When reviewing products that support aging in place, it is important to focus on practical solutions that are not intrusive but provide 24/7 support. Grab bars in the bathroom and reduced clutter are a highly effective, low cost way to reduce the risk of falls. Passive sensor technology does not require action on the part of the senior, but help caregivers remain connected and supportive. A very important point is that these steps can be taken early, in your own home, without the need to go into expensive assisted living facilities.

Grab bar alternatives

Kohler announced an alternative to a grab bar at the International Builders show. It is an effort to reach those who recognize that they need some stability in the shower or bath but are loath to get a grab bar installed. Unfortunately, vanity does not come cheaply. It requires a relatively large redo of the bath wall but it is a real step toward true universal design.

The Kohler Belay (a nod to rock-climbing) is a rail that is installed in the wall.  Essentially, the wall bumps out at the handrail site.  It does looks really nice.  See the link below for more information.  I like that companies are starting to think outside the box to encourage everyone to increase bath safety.  Grab bars on the other hand are indeed increasingly stylish and can match almost any decor. 

Having a grab bar installed does not make you old it makes you smart.

Feel Better at 100

The New York Times had an insightful, practical article about, “What to do now to feel better at 100“. It discusses the obvious fact that you loose physical strength as you age but it makes the important point that starting an exercise routine early in life can meaningfully delay the affects of aging and improve your physical functionality later in life. The article references a newly published book by Dr. Mark Lachs, director of geriatrics at the New York Presbyterian Healthcare System called, “Treat Me, Not My Age”(Viking).  The goal is to take steps today to improve your strength and flexibility, in order to postpone the time when physical independence can no longer be maintained.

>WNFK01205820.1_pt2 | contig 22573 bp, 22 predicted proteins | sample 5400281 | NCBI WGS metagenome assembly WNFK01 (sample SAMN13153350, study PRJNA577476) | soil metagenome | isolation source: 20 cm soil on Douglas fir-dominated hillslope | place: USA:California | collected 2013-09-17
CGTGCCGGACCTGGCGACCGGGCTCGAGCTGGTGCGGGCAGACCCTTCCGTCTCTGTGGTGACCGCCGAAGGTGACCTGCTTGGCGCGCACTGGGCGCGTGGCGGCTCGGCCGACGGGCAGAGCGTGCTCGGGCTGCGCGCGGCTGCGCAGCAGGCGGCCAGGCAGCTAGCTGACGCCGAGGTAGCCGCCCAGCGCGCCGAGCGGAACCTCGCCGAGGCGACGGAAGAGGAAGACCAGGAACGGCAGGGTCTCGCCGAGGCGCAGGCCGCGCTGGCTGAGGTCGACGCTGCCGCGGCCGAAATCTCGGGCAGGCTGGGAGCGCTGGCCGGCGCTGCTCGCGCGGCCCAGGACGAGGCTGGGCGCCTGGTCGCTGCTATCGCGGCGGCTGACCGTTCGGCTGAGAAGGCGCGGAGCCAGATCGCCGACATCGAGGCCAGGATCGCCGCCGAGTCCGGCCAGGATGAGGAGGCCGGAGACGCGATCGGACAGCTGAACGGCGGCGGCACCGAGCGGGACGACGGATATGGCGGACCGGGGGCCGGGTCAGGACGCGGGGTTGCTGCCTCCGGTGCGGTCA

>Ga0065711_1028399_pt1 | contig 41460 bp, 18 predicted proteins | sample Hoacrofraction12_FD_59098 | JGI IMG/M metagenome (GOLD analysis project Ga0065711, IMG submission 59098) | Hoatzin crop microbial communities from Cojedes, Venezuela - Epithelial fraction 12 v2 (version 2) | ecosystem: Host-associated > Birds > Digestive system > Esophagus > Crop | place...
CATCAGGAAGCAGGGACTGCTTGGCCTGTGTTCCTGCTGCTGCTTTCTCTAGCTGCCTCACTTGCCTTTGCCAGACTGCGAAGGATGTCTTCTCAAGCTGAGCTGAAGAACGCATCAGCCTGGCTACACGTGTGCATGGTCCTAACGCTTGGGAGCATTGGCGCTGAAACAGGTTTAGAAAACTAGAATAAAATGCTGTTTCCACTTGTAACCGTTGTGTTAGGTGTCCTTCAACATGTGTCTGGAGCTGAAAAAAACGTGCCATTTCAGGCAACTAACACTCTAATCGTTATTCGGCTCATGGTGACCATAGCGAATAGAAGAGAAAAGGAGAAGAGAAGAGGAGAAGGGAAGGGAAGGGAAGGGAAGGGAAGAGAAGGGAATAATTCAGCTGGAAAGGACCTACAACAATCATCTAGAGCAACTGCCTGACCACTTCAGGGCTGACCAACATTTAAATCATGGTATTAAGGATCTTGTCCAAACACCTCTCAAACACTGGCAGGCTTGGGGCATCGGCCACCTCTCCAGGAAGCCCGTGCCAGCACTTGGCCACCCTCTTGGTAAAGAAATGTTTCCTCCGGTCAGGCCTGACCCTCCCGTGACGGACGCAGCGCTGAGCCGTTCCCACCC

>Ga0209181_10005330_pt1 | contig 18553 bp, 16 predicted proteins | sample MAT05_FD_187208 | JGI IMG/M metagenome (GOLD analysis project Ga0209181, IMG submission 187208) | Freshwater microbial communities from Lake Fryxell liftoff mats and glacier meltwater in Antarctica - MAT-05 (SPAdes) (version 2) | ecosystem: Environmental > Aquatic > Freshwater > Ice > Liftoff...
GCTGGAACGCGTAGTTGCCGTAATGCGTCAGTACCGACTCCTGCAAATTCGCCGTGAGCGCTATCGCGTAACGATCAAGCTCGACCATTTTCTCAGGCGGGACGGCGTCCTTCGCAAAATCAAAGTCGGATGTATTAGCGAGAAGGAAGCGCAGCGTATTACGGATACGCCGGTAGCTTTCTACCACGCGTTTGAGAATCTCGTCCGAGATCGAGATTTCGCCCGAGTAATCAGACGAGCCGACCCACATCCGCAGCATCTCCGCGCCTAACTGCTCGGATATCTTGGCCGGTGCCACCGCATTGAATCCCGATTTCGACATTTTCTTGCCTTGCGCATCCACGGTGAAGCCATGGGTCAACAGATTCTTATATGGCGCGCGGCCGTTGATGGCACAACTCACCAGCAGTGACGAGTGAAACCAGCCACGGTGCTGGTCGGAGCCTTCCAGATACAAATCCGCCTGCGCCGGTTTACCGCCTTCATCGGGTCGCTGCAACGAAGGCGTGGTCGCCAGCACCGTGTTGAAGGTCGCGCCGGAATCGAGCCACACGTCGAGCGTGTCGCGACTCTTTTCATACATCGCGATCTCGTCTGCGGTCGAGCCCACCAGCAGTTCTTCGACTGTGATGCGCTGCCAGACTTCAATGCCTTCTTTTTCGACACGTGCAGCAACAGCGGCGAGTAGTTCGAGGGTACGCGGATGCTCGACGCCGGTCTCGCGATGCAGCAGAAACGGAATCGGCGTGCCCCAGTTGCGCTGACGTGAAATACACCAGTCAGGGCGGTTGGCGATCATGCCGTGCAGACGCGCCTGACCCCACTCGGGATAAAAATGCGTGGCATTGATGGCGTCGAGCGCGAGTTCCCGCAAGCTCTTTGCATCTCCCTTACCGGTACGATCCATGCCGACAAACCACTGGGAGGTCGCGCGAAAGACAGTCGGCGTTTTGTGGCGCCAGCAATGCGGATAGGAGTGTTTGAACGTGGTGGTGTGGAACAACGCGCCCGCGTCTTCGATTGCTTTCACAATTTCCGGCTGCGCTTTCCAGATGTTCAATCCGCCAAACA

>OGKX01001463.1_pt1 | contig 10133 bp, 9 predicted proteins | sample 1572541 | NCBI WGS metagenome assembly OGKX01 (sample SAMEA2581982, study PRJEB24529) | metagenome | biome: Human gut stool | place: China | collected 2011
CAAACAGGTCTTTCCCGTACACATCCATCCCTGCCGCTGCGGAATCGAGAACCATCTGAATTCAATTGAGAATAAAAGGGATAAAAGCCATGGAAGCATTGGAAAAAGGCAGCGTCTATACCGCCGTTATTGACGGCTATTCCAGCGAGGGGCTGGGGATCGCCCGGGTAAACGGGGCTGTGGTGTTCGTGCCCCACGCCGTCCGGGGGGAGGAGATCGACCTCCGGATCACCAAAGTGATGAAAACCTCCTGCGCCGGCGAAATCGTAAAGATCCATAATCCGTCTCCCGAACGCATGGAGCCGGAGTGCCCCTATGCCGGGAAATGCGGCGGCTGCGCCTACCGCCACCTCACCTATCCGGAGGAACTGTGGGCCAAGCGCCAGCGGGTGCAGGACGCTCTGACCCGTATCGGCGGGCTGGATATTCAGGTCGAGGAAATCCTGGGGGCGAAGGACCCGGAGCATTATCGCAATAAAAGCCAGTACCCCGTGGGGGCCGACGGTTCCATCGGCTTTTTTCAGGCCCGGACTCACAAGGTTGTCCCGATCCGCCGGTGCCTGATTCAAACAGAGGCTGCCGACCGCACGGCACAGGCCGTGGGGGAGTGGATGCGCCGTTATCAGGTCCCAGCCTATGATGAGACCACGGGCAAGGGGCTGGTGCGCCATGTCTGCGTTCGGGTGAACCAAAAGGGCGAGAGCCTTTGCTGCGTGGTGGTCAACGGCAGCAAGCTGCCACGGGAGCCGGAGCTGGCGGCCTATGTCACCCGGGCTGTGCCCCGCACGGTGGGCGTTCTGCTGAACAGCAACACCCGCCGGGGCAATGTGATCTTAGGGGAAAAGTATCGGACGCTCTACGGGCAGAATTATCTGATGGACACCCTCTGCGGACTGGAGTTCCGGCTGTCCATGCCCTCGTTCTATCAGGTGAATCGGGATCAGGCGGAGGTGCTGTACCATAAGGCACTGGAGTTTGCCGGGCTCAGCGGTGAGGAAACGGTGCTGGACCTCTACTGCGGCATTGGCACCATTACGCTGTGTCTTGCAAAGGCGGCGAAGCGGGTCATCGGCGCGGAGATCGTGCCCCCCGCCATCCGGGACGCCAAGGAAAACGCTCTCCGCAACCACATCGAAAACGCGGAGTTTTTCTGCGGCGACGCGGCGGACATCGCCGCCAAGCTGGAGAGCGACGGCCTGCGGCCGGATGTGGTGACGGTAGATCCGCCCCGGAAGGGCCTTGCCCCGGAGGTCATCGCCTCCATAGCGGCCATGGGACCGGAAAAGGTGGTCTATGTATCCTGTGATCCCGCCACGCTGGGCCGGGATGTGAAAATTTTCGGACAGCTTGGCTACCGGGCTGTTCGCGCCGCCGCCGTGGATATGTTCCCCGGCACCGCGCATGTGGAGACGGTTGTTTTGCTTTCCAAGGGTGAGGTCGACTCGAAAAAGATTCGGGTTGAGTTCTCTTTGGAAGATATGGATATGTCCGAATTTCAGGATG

The article goes on to state that as with your body, making small changes to your physical environment can enhance life as you get order. Making small improvements at home can help you keep your independence, age in place and minimize the risk of injury. There are many issues in the home that can jeopardize older peoples ability to function safely on their own. These include: poor lighting, tubs and showers that are hard to use, tripping hazards, etc.. Making small changes to address these issues today, can improve your ability to remain independent.

The article quotes Dr. Lachs as saying, “These things are underpublicized, underappreciated and underutilized,”.  Most fixes are simple and unobtrusive and “many are dirt-cheap,” he said, adding that if money is tight, it is best spent on improvements in the bathroom.